On Monday, a series of storms hit the parking brake in northwestern Italy, after raining more than 29 inches (742 mm) of rain in just 12 hours at a rate never-before-seen across Europe. In Oman, a rare tropical cyclone dropped years of rainfall, causing deadly flooding in a desert landscape that rarely receives much rain throughout the year.
Italy’s Genoa province, known for its natural beauty and rugged beaches, became the epicenter of the recent heavy rains.
A series of slow-moving storms lashed the region from Sunday to Monday, bringing more than 36 inches (925 mm) of rain to the city of Rossiglione, about 60 miles (100 km) southwest of Milan.
For some context, 36 inches is roughly equal to the average rainfall that is expected in Seattle in a year. It would take London an average of 15 months to match such rainfall. Dozens had to be rescued after reports of mudslides and flooding caused a bridge to collapse in the city of Quiliano, according to a Milan news outlet. Corriere della Sera
Wet weather is not uncommon in this part of Italy, as the region receives an average of over 50 inches (1,200 mm) of rain per year. However, the storm dropped about 30 inches (750 mm) in just 12 hours, setting a new European mark for Highest
12 hours of rain on record, according to climatologist and extreme weather expert Maximiliano Herrera.
In the nearby town of Cairo Montenote, about 20 miles (32 km) west of Rossiglione, the weather record continued to drop on Monday. Italy received about 20 inches (500 mm) of rain in contrast to the 6-hour deluge, which bested the national 6-hour record for the whole of Italy, Herrera noted
Just a few miles to the east, mind-boggling rain also filled the nearby town of Vicomoraso, after falling more than 7 inches (180 mm) in just one hour. flood list
, an organization that documents important flood events from around the world.
By comparison, the remnants of Hurricane Ida slashed Central Park in just 1 hour of a record 3.15 inches in early September, breaking the previous 1-hour record 11 days earlier when Tropical Storm Henry soaked the area. Had given.
rain in the desert
Less than 2 days later and a little more than 3,000 miles to the southeast, Cyclone Shaheen made landfall in far northern Oman with the winds of a Category 1 hurricane.
The storm drenched the normally dry city of Al Khaburah with more than 14 inches (300 mm) of rain in a matter of hours, according to time of oman
This is roughly equivalent to over 3 years of rainfall in 24 hours. In the nearby city of Suwaik, it rained for over a year in just 6 hours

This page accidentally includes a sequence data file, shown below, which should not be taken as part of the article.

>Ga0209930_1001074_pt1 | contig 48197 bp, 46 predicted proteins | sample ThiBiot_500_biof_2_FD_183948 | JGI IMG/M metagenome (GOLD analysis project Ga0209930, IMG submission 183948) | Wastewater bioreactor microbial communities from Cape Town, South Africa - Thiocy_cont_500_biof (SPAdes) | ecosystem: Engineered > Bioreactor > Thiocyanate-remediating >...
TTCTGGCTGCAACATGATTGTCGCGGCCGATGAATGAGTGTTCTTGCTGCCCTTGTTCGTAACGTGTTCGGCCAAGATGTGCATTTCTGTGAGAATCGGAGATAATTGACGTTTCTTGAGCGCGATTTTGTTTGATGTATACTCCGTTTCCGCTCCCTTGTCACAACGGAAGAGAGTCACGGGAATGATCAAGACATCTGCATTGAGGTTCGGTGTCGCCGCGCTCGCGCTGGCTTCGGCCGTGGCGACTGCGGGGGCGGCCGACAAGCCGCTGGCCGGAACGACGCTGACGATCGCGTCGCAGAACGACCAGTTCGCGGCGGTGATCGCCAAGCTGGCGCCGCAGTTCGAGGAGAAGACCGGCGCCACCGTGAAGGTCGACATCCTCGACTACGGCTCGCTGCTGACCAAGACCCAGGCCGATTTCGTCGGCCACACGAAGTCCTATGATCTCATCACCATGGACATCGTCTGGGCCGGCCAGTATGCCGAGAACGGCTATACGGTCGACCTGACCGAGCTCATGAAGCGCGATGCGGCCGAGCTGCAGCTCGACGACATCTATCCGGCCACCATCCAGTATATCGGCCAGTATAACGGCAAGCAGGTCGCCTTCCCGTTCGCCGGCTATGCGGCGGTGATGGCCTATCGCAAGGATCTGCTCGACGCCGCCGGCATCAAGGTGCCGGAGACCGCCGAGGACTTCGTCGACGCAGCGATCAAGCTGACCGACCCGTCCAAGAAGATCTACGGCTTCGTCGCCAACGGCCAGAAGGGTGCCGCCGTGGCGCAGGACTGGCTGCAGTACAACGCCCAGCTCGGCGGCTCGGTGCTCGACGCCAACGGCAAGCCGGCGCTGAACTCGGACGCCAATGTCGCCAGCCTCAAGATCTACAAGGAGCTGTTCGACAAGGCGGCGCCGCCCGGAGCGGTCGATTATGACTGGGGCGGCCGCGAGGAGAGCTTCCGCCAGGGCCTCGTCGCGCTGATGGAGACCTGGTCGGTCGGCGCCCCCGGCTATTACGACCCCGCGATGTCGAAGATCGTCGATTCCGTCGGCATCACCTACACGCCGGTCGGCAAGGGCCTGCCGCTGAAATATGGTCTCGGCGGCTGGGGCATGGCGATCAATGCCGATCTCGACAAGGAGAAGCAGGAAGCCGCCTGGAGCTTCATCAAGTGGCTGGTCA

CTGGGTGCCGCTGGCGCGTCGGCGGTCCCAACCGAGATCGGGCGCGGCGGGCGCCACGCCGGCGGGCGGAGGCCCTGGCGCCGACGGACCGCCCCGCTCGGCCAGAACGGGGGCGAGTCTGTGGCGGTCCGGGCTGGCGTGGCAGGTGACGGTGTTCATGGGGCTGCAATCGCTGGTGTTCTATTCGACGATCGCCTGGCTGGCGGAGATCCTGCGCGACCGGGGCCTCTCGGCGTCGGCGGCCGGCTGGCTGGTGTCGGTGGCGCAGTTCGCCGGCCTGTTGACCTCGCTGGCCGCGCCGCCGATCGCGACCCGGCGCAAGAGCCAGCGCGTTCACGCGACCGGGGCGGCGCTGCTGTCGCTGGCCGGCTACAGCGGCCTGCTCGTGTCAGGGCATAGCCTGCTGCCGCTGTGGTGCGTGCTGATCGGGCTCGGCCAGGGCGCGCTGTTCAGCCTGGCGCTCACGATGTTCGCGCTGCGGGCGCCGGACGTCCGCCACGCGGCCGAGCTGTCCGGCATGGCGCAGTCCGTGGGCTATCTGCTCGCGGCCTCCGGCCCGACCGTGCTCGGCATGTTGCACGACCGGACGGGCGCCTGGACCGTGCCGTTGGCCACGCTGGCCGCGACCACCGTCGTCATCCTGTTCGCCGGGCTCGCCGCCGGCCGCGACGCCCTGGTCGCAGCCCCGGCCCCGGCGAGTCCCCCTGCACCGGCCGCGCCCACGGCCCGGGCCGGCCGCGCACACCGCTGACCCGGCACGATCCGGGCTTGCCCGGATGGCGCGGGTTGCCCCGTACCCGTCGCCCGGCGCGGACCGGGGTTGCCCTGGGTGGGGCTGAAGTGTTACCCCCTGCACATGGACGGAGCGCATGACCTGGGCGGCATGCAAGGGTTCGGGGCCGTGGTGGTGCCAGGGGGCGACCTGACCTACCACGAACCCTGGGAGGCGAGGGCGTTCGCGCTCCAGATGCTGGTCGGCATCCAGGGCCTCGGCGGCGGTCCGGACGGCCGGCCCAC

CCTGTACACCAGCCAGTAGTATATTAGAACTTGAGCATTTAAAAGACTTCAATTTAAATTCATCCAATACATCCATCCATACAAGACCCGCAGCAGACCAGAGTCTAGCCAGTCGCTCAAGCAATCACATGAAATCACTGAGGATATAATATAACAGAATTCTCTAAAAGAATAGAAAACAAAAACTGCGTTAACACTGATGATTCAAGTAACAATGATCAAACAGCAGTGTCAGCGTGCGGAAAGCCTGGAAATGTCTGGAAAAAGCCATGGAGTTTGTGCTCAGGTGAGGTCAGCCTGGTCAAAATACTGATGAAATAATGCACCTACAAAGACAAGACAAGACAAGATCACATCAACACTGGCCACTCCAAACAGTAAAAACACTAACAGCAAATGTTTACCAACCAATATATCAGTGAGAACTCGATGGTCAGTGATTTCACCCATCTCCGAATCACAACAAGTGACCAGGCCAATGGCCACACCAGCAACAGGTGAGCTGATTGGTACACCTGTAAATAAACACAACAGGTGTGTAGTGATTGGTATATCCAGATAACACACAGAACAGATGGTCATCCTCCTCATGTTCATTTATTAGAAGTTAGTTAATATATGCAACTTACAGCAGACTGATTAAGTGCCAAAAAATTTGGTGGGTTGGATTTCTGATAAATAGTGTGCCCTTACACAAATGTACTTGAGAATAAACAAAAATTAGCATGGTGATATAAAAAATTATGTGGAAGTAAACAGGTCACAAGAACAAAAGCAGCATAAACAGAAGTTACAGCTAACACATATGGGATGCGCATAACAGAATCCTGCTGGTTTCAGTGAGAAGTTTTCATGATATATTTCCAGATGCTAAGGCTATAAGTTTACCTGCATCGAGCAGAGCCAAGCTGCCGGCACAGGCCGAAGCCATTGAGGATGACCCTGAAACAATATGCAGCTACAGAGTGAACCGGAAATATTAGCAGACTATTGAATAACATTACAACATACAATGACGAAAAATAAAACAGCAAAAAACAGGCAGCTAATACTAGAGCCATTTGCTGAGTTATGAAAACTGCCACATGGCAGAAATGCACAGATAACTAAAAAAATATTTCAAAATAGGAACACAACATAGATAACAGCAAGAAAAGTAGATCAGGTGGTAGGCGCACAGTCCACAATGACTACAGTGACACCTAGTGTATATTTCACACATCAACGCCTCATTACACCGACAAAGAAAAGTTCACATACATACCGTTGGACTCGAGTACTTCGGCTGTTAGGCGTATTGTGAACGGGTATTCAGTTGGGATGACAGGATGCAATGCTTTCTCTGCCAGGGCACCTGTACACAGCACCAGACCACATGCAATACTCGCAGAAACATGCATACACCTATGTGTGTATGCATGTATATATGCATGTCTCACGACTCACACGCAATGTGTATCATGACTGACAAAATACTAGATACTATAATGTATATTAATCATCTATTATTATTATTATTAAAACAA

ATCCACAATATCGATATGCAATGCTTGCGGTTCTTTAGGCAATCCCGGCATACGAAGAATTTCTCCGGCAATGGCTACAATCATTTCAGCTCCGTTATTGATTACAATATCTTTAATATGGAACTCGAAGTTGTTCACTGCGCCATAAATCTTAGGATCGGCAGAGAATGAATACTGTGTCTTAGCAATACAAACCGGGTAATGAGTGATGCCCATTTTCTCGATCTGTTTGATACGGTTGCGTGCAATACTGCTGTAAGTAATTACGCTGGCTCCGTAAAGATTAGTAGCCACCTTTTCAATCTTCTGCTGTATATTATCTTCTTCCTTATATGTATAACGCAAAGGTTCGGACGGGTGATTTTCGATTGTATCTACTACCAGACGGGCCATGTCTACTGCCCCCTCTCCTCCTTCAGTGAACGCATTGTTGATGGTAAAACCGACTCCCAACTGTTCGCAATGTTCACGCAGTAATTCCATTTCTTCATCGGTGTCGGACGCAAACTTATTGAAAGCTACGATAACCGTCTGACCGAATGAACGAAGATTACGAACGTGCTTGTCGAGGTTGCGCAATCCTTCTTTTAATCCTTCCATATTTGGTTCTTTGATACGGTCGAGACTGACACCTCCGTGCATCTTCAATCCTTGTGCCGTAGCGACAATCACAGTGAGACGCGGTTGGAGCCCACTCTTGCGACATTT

. According to Oman’s Meteorological Department, the storm produced a remarkable 4.57 inches (116 mm) of rainfall over a 6-hour period, which is more than is typically seen throughout the year.
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A warming globe gives room for more rainfall
The significant increase in heavy rain storms seen around the world is becoming more apparent.
As global temperatures rise, extreme rainfall events will drop more water, as shown by A. According to report good
by the Intergovernmental Panel on Climate Change. The report states that for every 1 °C (1.8 °F) increase in air temperature, the atmosphere can retain about 7% more water vapor.
In the Americas, the summer of 2021 exemplified this, as tropical systems such as Ida and Henry rewrote the record books several times over the span of weeks.
In August, Tennessee broke its previous state record. 17 inches of rain
McEwen in the city in just 24 hours. A little more than a week later, the remnants of Hurricane Ida brought rain showers across the Northeast, setting daily and all-time records from New Jersey to New England.
Scientists say the rate of extreme rainfall is becoming more common because of human-caused global warming. According to the United Nations Report on Climate Change, “most of the land area has increased in frequency and intensity of heavy rainfall events since the 1950s.”
Deadly floods also made headlines around the world this summer, including deadly flooding in July in Western Europe, after several months of rain fell in hours, turning city streets into torrents of water in Belgium and Germany.
Heavy rainfall in central China in July also caused flooding, killing more than 300 people. Zhengzhou, the provincial capital of 12 million people, was one of the hardest-hit areas, with entire neighborhoods submerged and commuters trapped in flooded subway cars.